The National Catholic Review
John F. Kavanaugh

The most challenging, the most distressing and yet the most strangely consoling book I have read this year is Annie Dillard’s For the Time Being. It is many things: a string of knotty episodes, a litany of loss, a catalogue of catastrophe, a cry for meaning. Crisscrossing the stories of wise rabbis, the manifold journeys of Teilhard de Chardin and the march of earthly and human history, Dillard weaves a troubled, tattered tapestry.

Like Hamlet, yet with a far different outcome, Dillard reminds us of the paradoxical work that humanity is, "how noble in reason, how infinite in faculties, in form and movement, how express and admirable in action, how like an angel in apprehension, how like a god: the beauty of the world, the paragon of animals." And yet, the brooding prince muttered, "the quintessence of dust."

To the dust we all return, packed into the ground, trod upon, clay encased, maybe to be discovered in remains some century far off, as we now unearth earlier civilizations. The sweep of time and even space on this tiny earth is numbing, if we dare consider it. By Dillard’s account, we must—and not only the corridors of generations lost who no doubt thought themselves as special as our own, but even of pained humanity in present days.

By any honest estimate, we who have done well in the lottery of life, who have profited from the mating dance of genes and the unlikely chance of our birth, are rare. The rest are poor, some wiped out by tidal waves, some sacrificed on the altars of nation and militarism, many maimed during birth itself. The physical evils attendant upon evolution’s cunning and nature’s power are matched by the horrific intentions of the human mind. Dillard informs us that Nehru was appalled by Chairman Mao when the Indian warned him of the terrible losses possible in a nuclear war. Mao was quite openly "willing to lose 300 million"—half the Chinese population. Such are our revolutions.

And yet, no matter the tyrannies of impersonal force or personal evil, every population ever amassed has disappeared. No matter what our standing, the ground is shaky still. Even if we do rather well by comparison with most, we too are doomed by our bodies, by our failing minds, our failing hearts.

In reading Dillard, one can be overcome by the wounds humanity bears—the slaughtering block of history, the genetic wheel of fortune, the breathtaking inequalities of economy and talent, the profound disabilities from birth, disfigurements from trauma, the excruciating relinquishments of aging, the heartbreaks in between.

And yet she seems to propose gently that our task is not to escape our condition but to abide in it. These bodies, frail as they are, are the only shapes that God takes in time. It is, moreover, in their frightening weakness that God’s power is fully manifest. "You cannot mend the chromosome, quell the earthquake, or stanch the flood. You cannot atone for dead tyrants’ murders, and you alone cannot stop living tyrants." But, inspired by Martin Buber, Dillard uncovers hope available to our ordinary local world. "God entrusts and allots to everyone an area to redeem: this creased and feeble life." Only here only now, for the ephemeral time we live in, there is the being, in love, in friendship, in the soaring of the mind itself at its painful time of deepest question—"Why have you forsaken us?"—and its aching moment of trust: "Into your hands I commend my spirit."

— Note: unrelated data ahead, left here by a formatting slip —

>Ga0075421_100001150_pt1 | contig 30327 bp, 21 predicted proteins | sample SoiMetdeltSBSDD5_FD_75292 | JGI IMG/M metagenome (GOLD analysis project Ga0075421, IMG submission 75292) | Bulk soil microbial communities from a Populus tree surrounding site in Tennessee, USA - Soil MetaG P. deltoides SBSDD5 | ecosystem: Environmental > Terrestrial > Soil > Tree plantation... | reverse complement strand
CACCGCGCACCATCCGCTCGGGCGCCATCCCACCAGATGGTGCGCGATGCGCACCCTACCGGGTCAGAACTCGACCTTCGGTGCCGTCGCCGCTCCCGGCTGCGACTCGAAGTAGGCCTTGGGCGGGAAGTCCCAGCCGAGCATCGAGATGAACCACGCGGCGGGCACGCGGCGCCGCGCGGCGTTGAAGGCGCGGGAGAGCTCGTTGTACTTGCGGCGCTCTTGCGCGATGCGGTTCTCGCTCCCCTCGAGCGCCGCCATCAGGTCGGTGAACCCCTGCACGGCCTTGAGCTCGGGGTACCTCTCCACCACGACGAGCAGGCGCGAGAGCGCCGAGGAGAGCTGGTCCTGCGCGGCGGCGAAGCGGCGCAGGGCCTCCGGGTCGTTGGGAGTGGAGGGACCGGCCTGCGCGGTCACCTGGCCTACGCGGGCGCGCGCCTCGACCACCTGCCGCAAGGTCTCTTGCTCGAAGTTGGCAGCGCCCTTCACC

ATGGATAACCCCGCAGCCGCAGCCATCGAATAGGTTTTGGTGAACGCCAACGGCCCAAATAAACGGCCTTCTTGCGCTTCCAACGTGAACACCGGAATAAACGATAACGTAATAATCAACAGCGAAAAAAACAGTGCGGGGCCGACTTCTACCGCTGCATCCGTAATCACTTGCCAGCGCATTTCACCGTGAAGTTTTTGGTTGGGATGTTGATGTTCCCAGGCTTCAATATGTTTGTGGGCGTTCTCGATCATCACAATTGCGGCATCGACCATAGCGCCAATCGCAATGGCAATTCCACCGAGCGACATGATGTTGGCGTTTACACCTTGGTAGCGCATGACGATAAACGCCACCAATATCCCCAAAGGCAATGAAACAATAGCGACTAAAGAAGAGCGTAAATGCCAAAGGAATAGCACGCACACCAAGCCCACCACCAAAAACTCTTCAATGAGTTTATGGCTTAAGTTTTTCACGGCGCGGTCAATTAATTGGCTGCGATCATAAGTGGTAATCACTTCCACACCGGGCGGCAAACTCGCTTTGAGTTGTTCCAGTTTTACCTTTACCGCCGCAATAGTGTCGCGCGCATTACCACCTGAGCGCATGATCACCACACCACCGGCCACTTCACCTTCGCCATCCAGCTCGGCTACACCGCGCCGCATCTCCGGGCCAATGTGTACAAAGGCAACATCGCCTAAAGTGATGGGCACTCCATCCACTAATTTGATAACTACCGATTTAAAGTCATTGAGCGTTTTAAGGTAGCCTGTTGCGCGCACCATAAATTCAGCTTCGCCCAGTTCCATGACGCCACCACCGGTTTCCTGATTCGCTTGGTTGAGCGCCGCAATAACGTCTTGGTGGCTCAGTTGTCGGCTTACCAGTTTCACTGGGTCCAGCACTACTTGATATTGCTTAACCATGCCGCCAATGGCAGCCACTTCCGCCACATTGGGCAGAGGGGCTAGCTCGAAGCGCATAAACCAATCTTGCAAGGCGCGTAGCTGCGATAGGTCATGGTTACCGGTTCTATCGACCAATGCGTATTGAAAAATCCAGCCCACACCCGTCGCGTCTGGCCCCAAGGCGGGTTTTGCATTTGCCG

We now enter a century where this all may change by our very will and artifice. Bill Joy, the founder and wizard-guru of Sun Microsystems has written in the April issue of Wired magazine that the advancements in genetics, molecular technology and micro-robotics will make possible not only the refashioning, but the casting off, of our mortal coils. His 20,000-word essay is a moral warning, however, that we may well hand over our lives to the products of our own hands.

Bill Joy notes that while some scientists may like their bodies, if they could trade them for silicon and live 200 years, they wouldn’t hesitate. Why not trade our bodies for machinery? Is not this the improbable dream of some philosophers, who imagine that the entire content of our experience could be "downloaded" into a computer that would never wound or scar? As machines, we would not suffer the fate of our shameful animality. We would not have to endure the disfigurement of our bodies or bear the cross of our incarnate, fleshy spirit, that scary "quintessence of dust," which, although we be like gods, shatters us.

Perhaps, quite unlike any time before, we have the technical opportunity to change what we are. Our bodies, those intersections of time and eternity, those crosses we bear, might themselves be changed, even discarded. We would finally be able to throw the cross away. Yet, having rid ourselves of our bodies’ wounds and their threat of death, having stifled the passion within us, we will find ourselves self-exiled from this fallen paradise.

If we reject the very humanity we have become, we will need no redemption. There will be no cry for meaning, no necessity for hope. Beyond redemption, we will have finally sinned against the Spirit that once moved over chaos and slowly brought forth life, and with it, the passion and resurrection of human faith, hope and love.

John F. Kavanaugh, S.J., is a professor of philosophy at St. Louis University in St. Louis, Mo.